Adventures Challenge Santa Pi

Santa Pi’s heart

Pay attention to the heart. It’s a YouCubed Heart.

youcubed heart




One day I said to my beloved Miss Circle: “Youcubed my heart!” And she was SO happy.


This image repeats the logo of YouCubed, a math project for teachers, students and parents.

You can see in this Heart many of the friends I met at the Plan’s Feast: triangles and parallelograms, like rhombuses and perfect squares. Try to count them!

This Heart could be a fantastic image for our Portuguese pavement – Calçada Portuguesa – a traditional-style pavement used for many pedestrian areas in Portugal. It consists of small flat pieces of stones arranged in a pattern or image, like a mosaic. It can also be found in Olivença (a disputed territory administered by Spain) and throughout old Portuguese colonies, such as Brazil and Macau. Portuguese workers are also hired for their skill in creating these pavements in places such as Gibraltar. Being usually used in sidewalks, it is in squares and atriums that this art finds its deepest expression.

One of the most distinctive uses of this paving technique is the image of Saint Elizabeth of Portugal – Rainha Santa Isabel – in Coimbra, designed with black and white stones of basalt and limestone.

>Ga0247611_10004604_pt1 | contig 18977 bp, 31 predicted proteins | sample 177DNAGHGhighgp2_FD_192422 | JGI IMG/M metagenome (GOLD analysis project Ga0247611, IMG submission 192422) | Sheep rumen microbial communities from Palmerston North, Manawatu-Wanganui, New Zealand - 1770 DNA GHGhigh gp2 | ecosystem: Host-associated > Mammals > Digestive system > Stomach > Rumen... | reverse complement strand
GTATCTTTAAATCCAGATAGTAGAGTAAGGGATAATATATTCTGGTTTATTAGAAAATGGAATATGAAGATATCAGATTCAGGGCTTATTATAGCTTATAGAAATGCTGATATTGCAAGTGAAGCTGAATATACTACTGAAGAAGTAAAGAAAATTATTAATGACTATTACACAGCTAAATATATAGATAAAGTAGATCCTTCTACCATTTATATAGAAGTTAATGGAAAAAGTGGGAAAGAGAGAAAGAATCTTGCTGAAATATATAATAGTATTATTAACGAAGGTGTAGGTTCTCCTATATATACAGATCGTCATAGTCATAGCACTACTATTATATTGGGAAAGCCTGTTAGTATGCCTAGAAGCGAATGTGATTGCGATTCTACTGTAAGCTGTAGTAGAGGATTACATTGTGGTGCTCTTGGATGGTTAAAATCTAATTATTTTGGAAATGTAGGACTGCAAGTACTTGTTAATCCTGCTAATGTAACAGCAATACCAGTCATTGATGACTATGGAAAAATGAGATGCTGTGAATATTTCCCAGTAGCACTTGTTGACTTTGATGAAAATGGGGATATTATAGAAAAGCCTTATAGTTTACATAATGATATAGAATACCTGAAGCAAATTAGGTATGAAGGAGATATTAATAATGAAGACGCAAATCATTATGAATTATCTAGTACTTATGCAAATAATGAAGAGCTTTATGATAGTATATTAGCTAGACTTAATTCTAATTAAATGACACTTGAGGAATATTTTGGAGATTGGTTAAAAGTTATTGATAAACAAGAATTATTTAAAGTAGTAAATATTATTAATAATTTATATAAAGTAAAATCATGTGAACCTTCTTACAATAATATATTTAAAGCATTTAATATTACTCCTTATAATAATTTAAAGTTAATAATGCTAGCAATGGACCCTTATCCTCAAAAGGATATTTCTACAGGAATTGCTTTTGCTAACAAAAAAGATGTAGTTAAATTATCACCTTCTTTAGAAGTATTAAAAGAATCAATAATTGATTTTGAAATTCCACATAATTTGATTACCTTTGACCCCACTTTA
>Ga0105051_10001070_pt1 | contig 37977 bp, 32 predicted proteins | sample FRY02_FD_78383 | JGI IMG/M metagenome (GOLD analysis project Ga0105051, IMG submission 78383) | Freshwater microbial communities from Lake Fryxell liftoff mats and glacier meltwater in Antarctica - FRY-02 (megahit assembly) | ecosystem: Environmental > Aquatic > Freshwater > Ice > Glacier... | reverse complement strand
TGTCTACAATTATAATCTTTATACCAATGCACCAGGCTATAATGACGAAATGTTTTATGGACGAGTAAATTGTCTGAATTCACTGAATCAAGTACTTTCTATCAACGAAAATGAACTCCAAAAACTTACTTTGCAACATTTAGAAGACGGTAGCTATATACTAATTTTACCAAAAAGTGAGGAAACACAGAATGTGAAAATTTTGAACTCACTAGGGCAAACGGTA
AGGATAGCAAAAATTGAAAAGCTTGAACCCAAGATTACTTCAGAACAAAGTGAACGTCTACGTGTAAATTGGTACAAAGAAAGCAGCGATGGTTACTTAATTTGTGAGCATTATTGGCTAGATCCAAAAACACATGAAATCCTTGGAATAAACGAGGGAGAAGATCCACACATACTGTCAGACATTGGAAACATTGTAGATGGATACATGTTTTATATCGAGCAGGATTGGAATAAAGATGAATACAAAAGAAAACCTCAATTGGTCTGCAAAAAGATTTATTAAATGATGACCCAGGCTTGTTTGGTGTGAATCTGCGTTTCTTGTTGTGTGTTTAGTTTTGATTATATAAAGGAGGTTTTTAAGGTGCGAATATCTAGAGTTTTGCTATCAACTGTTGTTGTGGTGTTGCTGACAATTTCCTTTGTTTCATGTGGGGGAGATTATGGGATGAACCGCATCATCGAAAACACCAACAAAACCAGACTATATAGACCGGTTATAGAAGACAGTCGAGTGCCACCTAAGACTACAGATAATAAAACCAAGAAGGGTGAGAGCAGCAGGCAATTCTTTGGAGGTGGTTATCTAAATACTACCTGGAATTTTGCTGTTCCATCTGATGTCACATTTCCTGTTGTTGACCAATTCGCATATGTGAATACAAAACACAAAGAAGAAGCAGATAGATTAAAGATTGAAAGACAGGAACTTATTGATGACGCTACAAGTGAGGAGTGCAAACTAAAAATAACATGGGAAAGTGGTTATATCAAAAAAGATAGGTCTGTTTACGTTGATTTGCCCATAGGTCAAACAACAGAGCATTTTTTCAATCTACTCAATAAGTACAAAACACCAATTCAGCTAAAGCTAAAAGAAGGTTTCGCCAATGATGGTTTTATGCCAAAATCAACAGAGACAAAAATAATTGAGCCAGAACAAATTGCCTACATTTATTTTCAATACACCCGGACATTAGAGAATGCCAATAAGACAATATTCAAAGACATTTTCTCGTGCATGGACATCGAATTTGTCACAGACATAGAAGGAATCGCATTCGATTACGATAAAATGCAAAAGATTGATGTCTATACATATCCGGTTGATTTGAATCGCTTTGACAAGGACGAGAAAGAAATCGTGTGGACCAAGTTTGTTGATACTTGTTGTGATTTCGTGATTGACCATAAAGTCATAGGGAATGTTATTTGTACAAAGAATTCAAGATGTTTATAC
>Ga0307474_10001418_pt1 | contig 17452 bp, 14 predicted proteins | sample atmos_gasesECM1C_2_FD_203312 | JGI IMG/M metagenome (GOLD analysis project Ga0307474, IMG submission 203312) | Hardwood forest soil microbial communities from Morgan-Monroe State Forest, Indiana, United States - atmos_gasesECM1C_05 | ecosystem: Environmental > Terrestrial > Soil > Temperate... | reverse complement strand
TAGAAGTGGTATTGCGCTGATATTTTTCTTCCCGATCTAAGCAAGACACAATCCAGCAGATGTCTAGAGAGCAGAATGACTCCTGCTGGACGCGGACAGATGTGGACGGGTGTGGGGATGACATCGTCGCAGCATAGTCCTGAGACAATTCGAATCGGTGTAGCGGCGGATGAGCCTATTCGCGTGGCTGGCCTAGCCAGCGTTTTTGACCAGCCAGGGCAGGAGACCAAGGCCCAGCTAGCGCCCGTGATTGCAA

In Wikipedia

Many of Portuguese pavements are mathematical tessellations. A tessellation of a flat surface is the tiling of a plane using one or more geometric shapes, called tiles, with no overlaps and no gaps.

Tessellations can be found in many areas of life, like art, architecture, hobbies… Specific examples include oriental carpets, quilts, origami, Islamic architecture, and the work of M. C. Escher.

And in Nature the paving also appears, related even with the main activity of insects, like bees.

So, in fact, hexagons are the best mathematical creatures for bees. 🙂


Santa Pi’s final challenge:

Try to create different color tessellations that «change» the Heart of YouCubed – for example, one color for squares, another for triangles, … With incredible effects, for sure!


losangoYou can see an example of great colour effect in this photograph taken at Casa da Música in Oporto. It is a detail of the Renaissance Room.


quadradoCome to Portugal to know our mathematics!

In Lisbon, we have friezes – friso – and patterns – padrões. In mathematics, a frieze or frieze pattern is a design on a two-dimensional surface that is repetitive in one direction. A geometric pattern is a kind of pattern formed of geometric shapes and typically repeated like a wallpaper design.

Some other day I’ll talk more about these mathematical relations.

For today, I’ll just say this:

pi natal NA 😉

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